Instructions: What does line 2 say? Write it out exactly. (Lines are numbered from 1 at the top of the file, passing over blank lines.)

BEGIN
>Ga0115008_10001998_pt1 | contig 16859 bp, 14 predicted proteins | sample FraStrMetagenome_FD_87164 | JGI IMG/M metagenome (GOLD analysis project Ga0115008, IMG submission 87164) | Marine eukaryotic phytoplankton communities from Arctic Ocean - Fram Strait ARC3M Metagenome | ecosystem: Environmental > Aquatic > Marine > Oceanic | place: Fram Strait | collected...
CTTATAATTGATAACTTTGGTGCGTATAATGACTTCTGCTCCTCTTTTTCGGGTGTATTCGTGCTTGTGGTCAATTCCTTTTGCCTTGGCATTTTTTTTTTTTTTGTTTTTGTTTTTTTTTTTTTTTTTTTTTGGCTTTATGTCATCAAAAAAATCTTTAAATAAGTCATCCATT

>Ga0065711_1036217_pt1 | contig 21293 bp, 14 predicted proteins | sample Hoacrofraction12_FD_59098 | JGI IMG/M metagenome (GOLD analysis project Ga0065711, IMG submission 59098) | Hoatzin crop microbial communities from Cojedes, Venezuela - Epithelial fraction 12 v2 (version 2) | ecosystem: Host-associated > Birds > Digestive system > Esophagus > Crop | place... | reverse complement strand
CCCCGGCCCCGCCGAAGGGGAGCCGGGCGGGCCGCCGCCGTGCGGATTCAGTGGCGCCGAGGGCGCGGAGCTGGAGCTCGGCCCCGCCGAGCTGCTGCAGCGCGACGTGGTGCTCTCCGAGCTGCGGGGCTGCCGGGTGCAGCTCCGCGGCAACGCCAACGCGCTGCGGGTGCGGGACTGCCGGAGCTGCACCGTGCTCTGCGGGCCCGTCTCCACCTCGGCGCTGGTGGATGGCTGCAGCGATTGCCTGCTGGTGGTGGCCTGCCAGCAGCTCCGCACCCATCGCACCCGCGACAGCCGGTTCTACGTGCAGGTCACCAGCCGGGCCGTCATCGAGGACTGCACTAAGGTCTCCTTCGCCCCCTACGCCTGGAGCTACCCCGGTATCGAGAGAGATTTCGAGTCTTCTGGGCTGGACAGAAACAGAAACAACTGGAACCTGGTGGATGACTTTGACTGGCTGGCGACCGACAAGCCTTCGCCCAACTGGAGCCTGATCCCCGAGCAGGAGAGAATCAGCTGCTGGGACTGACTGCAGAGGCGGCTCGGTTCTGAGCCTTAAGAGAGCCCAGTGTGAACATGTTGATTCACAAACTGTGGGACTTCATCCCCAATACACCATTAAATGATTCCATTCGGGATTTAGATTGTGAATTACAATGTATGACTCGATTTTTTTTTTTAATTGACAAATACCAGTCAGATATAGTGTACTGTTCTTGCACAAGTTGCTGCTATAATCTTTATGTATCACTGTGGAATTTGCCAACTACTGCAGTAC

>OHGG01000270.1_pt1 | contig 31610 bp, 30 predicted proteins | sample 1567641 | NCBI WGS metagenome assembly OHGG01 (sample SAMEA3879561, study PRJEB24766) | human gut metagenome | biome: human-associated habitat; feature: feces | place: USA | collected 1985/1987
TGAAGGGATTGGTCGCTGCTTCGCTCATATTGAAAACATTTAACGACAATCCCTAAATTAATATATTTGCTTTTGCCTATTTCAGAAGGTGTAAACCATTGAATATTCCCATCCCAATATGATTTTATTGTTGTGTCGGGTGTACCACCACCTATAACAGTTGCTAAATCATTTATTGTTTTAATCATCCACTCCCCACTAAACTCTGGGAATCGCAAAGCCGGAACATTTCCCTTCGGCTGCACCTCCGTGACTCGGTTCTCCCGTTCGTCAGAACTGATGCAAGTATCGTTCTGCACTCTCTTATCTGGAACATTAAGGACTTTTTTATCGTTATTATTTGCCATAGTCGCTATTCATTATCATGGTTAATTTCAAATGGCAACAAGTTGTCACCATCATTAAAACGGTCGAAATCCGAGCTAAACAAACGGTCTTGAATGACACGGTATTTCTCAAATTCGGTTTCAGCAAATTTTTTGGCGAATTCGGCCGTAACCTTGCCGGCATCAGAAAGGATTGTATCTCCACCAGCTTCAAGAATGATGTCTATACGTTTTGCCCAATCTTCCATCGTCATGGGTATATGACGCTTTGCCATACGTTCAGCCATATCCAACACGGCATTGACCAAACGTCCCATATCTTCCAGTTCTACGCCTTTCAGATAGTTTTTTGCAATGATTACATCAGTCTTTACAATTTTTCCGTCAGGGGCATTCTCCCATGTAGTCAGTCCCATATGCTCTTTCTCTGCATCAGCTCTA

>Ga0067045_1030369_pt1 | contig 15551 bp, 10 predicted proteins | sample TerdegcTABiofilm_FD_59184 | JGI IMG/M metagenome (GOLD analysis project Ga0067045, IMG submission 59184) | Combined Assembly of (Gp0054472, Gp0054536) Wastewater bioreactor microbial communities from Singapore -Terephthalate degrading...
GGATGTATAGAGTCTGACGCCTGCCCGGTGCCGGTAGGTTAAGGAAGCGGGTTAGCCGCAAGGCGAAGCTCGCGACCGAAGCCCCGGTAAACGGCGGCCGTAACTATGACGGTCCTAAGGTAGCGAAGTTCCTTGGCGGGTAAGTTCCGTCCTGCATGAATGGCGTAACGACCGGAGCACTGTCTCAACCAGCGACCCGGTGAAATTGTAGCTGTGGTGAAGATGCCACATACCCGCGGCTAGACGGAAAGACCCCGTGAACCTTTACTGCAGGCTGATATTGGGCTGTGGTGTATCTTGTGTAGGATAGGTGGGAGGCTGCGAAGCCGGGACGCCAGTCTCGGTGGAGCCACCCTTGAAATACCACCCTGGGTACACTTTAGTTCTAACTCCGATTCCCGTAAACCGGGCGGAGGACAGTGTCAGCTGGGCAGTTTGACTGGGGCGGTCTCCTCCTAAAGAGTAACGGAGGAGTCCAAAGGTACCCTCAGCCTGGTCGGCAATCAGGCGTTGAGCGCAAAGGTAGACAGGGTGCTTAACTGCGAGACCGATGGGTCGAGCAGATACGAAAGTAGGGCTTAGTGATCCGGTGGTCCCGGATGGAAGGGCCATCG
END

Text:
CTTATAATTGATAACTTTGGTGCGTATAATGACTTCTGCTCCTCTTTTTCGGGTGTATTCGTGCTTGTGGTCAATTCCTTTTGCCTTGGCATTTTTTTTTTTTTTGTTTTTGTTTTTTTTTTTTTTTTTTTTTGGCTTTATGTCATCAAAAAAATCTTTAAATAAGTCATCCATT